Latest government advice encourages consultation with staff on the health and safety measures to be taken to reduce the risk of COVID-19 spreading. In addition, employers should discuss longer term plans concerning any return or hybrid working and the timing of any phased return. Employers could have virtual collective discussions with staff, perhaps using online town halls, and I can help facilitate these. Discussions should take place with any employee representatives as well, particularly for unionised organisations. Employers must also consult with employees individually taking account of any risk factors and concerns they raise.


For staff remaining in or returning to the workplace, employers will have to follow the Government’s new working safely guidance. Overall, this guidance emphasises a higher degree of responsibility on employers to care for employees and customers. The suggestion is that many of the previous precautions should continue, including social distancing, screens and other measures. It can easily be found on the gov.com website under Guidance on Working Safely During Coronavirus, which was updated on 17th September 2021.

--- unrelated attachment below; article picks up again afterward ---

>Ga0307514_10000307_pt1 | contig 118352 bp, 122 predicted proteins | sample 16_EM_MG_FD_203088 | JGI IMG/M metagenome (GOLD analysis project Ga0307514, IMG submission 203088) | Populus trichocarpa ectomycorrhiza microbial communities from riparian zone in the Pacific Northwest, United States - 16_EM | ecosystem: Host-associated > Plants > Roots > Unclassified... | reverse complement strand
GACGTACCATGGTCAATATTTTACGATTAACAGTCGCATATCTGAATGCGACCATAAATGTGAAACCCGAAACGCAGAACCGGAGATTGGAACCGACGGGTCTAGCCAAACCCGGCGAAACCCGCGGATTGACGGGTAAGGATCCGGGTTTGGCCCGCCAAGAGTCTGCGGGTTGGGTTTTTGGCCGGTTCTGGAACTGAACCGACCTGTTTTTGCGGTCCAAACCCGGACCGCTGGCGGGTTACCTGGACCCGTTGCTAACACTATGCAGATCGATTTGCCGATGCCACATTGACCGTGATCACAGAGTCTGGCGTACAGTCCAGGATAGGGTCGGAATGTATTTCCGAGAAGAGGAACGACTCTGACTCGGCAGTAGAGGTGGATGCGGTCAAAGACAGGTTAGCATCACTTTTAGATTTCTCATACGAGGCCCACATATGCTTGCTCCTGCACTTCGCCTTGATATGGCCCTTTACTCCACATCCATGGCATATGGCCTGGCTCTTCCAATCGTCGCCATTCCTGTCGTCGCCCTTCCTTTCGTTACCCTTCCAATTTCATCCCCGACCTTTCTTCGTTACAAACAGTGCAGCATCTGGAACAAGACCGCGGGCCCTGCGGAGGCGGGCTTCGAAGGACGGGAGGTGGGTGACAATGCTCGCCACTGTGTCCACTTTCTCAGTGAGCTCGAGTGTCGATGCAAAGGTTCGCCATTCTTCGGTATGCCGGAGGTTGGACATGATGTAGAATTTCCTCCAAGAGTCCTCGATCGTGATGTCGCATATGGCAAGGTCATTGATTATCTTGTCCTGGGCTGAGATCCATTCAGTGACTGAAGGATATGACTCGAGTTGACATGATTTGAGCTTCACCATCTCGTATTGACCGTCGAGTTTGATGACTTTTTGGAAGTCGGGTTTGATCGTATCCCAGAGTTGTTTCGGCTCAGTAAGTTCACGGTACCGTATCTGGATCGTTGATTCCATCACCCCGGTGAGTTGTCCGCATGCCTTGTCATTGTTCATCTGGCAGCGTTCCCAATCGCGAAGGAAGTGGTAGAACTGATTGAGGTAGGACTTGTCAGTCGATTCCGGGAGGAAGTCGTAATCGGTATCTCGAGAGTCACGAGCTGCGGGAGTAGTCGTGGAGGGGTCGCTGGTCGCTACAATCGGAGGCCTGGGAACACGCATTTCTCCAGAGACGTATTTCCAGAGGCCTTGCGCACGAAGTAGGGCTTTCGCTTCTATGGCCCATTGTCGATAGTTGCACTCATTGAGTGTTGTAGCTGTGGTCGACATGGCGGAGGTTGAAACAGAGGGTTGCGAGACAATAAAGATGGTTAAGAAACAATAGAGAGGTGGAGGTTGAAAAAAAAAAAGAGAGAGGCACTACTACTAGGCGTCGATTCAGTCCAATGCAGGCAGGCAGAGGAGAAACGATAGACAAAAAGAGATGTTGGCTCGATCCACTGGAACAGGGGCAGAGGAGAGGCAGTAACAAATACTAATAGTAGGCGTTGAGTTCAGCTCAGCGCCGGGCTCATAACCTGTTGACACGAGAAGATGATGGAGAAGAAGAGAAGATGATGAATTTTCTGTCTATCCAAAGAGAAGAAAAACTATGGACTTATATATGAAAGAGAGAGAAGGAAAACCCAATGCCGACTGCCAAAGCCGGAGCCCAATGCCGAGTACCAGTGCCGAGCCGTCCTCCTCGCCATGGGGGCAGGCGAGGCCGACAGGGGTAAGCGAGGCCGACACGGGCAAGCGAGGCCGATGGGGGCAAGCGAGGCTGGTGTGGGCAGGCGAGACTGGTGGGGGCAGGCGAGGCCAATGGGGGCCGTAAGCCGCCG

As always, extra consideration should continue to be given to those people at higher risk. Although many people will now be fully vaccinated, this should not automatically be assumed to be the case. Employers should consult with employees on an individual basis, taking account of any risk factors and concerns they raise.

Clinically extremely vulnerable employees (CEV)

The government’s advice on shielding has ended in England. However, employers should still discuss with CEV employees how they are feeling about a potential return to the workplace and provide support and a phased return to help them do this. The latest guidance advises employers to give extra consideration to people at higher risk and also any workers facing mental or physical health difficulties.

Home and Hybrid Working